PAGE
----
Psychiatric illness and pilots

Many of us heard or read reports last week about the Air Canada flight bound for London but diverted to Ireland when the co-pilot experienced a psychotic episode. I found this news story interesting and upsetting for several reasons.

First, I was surprised to see headlines across the country reading “Nervous Breakdown”. This is a term I hear occasionally from those uneducated in mental health, but I was surprised to see it used consistently by many reputable media. In reality, the phrase nervous breakdown is an antiquated saying with no medical definition or precise meaning. Not only is it used incorrectly to refer to pretty much any psychiatric condition, but it also tends to have an insulting connotation.

Aside from using incorrect terminology in headlines, many news articles I read asked questions about how something like this could happen or how a pilot could become psychotic on the job without anyone having prior knowledge of his or her mental health issues.

Pilots are required to have regular medical checkups and any health problems are monitored closely. Unfortunately, there are strong incentives for a pilot not to disclose health problems because an ongoing health issue could mean the end of his or her career.

For example, if a pilot experienced bipolar disorder and sought treatment for the condition, he would never fly again. Unfortunately, pilots are not allowed to return to work as long as they are taking any medication for a psychiatric condition– so even when there is effective treatment available which could manage a psychiatric condition, a pilot could not fly while taking the treatment. This is ridiculous considering the chronic nature of most psychiatric conditions.

Stopping medication is generally the last thing a person should do. If medication is stopped, it increases the likelihood of relapse and could result in exactly the kind of sudden, unexpected incident we witnessed last week.

A passage from the Civil Aviation Medical Examiner’s Handbook states:

Aviation personnel, although not basically dishonest, may not volunteer information which may affect their medical certification. They will, however, respond to direct questions and will sometimes give you much more information than you expect if you convince them that your prime interest is keeping them at work. Sometimes they have problems that may affect their medical certification that they would like to discuss with someone of good will. Of particular importance in the interview is any suggestion of substance abuse, mental instability, lack of insight or inappropriate reactions. You have an opportunity to decide whether this is the type of person with whom you would fly or to whom you would entrust your family. Remember, that the next time you climb on board as a passenger this may be your Captain!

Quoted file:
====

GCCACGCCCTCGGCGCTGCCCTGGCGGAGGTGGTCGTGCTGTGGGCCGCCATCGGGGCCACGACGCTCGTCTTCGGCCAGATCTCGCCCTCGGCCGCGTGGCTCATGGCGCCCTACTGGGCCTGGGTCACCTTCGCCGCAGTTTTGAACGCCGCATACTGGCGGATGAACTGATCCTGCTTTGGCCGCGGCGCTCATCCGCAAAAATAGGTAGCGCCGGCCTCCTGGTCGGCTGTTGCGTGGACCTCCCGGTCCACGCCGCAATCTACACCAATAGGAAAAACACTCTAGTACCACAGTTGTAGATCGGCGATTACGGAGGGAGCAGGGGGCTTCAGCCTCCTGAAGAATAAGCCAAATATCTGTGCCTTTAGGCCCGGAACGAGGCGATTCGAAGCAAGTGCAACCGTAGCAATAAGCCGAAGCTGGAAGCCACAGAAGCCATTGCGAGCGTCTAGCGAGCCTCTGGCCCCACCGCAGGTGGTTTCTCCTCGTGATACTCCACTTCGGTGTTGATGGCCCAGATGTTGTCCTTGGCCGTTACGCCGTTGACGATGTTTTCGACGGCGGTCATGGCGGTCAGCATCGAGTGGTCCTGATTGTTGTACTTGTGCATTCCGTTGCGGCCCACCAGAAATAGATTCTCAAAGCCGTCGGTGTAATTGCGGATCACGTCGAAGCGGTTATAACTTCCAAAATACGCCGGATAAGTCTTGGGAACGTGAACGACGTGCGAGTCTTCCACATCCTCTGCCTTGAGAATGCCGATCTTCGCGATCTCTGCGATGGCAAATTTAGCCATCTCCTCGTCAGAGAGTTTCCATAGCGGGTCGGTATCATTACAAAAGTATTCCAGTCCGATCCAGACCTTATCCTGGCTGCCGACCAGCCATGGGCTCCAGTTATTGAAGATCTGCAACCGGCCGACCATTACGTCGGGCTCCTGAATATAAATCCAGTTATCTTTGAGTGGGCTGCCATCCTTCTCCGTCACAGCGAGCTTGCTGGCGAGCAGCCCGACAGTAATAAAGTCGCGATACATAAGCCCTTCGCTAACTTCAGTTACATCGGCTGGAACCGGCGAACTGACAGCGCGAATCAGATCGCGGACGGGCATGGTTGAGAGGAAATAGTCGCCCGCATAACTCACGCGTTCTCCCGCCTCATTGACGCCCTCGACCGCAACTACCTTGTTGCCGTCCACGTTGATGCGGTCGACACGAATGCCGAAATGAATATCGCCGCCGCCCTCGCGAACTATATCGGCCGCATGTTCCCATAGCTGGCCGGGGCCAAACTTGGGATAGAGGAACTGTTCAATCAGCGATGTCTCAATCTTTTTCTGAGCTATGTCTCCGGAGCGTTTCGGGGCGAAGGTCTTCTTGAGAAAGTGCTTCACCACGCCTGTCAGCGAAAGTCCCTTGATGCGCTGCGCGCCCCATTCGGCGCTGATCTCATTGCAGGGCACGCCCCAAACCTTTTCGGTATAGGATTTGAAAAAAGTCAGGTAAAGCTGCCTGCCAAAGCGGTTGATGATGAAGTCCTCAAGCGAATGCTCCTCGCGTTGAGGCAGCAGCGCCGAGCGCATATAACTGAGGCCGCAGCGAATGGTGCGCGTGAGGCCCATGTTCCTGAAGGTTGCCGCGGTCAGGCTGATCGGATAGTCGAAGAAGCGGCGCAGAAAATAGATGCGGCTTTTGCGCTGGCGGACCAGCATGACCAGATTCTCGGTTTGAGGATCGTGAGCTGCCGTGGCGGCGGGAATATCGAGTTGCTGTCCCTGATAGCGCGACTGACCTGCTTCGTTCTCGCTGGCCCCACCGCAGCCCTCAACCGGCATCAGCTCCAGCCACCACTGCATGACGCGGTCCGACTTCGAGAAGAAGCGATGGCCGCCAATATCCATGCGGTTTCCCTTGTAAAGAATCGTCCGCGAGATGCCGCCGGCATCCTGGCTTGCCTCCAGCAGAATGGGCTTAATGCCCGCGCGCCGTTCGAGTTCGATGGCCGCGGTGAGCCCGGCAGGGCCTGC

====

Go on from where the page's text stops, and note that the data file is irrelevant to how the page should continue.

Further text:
I don’t know about you, but I don’t want to fly with someone who is forced to be dishonest about his or her problems and leave them untreated!

In the aviation industry even very treatable conditions such as anxiety disorders or depression will disqualify a pilot from flying if they require ongoing treatment.

I find this ludicrous. Many other professionals with the exact same health conditions would return to work and continue to consult with their psychiatrist while continuing their career – this includes doctors, lawyers, accountants, teachers, police and most other professions you can think of.

By not allowing effective treatment, the aviation industry creates a huge incentive for pilots to hide their problems and avoid or discontinue treatment.

At the same time, Air Canada was quick to reassure the public that no one was ever in danger and the situation was always under control. Personally, I find it worrisome to think of a pilot experiencing delusions and having to be forcibly removed from the cockpit and restrained.

I would much rather fly with a pilot or co-pilot who is open and honest about whatever psychiatric problem he or she experiences and who is receiving appropriate treatment.

The current regulations are from the dark ages and full of unsubstantiated, discriminatory assumptions that are not beneficial to the pilot or the flying public.

 

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